3. There Is Little Liquidity of Investment

Because a closely held corporation has no active trading market for its shares, a shareholder who wants to sell shares may have little ability to find a buyer. Sales of stock frequently must be made at a substantial discount to value as a proportionate share of the business when a buyer can be found. A shareholder who has a falling out with other shareholders in a closely held corporation may find that the only market for his or her shares consists of those other shareholders with whom he or she is at odds. The economic pressure on an outcast shareholder in a closely held corporation may be even greater if the outcast’s primary income has been derived as an employee of the corporation.

* Buy-sell agreements are substitutes for market liquidity. Liquidity concerns of individual shareholders, as well as concerns of all shareholders regarding who can invest with them, can be at least partially addressed by putting contractual buy-sell mechanisms in place at the outset. Consideration of such agreements is an essential part of corporate planning and organization and can help reduce the risk of hardship and disputes. Buy-sell arrangements can provide for purchase of shares upon changes in circumstances, such as death, disability or termination of employment (see Section 6 for a discussion of the types of provisions found in buy-sell agreements).

* Buy-sell agreements are no guarantee against disputes, litigation and liability. Even well-conceived buy-sell agreements may not anticipate all problems arising from a falling out among shareholders. Courts in some jurisdictions have not viewed themselves as constrained by the terms of buy-sell agreements in fashioning remedies (such as shareholder buyouts) under judicial dissolution or intervention statutes.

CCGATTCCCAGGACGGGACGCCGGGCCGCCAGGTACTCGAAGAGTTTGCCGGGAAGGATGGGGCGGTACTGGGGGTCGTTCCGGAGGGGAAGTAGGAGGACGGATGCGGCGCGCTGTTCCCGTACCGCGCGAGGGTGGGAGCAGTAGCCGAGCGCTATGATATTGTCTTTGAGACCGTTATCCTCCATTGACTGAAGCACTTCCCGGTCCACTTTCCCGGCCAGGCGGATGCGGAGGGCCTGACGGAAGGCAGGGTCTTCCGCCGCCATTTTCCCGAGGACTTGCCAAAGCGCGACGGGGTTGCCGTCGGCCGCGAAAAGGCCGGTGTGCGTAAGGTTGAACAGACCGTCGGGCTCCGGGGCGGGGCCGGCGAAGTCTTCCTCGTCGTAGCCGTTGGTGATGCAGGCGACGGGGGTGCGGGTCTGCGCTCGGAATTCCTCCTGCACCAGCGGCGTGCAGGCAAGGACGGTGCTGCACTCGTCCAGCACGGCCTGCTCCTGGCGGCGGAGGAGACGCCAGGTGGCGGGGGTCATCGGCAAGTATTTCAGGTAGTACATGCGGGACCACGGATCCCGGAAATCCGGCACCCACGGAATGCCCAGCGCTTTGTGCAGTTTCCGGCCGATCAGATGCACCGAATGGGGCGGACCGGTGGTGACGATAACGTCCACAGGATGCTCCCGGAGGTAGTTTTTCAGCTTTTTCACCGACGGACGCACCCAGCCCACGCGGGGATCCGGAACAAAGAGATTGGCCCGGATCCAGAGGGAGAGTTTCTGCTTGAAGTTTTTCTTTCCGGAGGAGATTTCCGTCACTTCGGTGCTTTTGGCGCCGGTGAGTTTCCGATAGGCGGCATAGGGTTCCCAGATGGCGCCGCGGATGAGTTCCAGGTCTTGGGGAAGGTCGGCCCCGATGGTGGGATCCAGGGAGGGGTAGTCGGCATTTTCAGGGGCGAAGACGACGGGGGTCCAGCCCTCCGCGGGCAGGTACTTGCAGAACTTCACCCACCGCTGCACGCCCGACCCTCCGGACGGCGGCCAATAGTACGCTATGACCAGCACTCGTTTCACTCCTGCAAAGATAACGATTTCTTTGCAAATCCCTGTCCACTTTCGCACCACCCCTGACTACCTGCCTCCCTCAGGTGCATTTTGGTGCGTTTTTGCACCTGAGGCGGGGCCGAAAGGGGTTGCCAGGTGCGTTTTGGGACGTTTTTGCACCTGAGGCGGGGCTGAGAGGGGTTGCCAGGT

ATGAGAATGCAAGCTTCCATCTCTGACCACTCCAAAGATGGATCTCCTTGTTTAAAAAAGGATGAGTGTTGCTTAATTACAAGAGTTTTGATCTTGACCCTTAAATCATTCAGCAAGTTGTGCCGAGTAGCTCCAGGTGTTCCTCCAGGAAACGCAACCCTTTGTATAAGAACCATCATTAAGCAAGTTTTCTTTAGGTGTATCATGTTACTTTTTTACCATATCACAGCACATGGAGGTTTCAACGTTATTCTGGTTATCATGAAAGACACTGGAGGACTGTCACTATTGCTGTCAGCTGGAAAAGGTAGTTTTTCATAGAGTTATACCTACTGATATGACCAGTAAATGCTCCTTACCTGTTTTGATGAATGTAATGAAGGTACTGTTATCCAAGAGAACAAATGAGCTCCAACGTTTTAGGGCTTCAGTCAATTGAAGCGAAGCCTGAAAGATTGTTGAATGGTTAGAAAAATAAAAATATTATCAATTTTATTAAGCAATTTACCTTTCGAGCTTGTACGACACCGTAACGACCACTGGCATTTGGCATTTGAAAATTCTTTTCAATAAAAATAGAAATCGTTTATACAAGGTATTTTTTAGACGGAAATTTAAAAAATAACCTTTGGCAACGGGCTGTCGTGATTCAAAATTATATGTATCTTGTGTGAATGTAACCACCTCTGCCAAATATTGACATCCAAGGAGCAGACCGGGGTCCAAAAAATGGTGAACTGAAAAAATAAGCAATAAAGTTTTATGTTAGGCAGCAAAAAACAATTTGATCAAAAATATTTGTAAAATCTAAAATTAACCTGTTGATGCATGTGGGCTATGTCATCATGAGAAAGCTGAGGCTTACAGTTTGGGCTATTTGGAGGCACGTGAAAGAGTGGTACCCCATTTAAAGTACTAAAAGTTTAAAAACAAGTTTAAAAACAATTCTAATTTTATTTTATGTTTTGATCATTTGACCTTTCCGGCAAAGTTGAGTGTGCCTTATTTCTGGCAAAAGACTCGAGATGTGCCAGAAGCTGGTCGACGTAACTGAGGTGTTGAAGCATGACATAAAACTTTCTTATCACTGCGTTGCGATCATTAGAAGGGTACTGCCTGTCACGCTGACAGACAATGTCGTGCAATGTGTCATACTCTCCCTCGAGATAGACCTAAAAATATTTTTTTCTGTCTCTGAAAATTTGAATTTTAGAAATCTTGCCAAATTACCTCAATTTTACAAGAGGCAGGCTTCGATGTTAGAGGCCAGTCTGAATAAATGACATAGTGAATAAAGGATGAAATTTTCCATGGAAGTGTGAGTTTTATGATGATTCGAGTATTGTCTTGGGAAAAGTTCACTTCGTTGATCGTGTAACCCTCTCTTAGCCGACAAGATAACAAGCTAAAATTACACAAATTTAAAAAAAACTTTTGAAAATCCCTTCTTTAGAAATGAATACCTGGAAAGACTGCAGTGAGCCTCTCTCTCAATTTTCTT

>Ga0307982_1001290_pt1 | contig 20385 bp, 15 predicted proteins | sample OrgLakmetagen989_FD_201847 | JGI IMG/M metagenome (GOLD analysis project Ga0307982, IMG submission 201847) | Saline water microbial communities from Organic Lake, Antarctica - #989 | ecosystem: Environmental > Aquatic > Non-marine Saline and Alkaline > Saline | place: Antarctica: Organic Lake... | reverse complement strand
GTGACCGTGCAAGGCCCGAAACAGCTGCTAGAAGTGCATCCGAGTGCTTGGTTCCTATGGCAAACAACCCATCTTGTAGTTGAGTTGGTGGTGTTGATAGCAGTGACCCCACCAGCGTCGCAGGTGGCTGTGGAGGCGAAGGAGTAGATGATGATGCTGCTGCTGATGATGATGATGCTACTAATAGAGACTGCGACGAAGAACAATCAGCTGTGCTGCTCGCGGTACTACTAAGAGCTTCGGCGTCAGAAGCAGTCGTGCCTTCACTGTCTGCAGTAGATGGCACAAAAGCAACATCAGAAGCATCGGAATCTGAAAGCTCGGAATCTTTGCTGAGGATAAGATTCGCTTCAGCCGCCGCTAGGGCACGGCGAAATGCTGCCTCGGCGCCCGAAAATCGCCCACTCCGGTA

4. The Value of Shares Is Not Readily Determined by a Market Price

Holders of stock in publicly traded corporations can determine the current market value of their shares by opening a newspaper. Without an active trading market, valuing shares in a closely held corporation is much more difficult and prone to dispute. Widely accepted valuation techniques may produce very different results. Disputes over valuation typically result in costly battles among valuation experts. Valuation disputes can arise in many different contexts and can pose very difficult problems for directors.

5. Financial and Other Information Is Generally Not Publicly Available

Publicly held corporations are subject to: (a) the audit requirements, periodic reporting obligations, proxy rules and other ongoing disclosure requirements of the Securities and Exchange Commission (SEC)

6. Deadlocks May Arise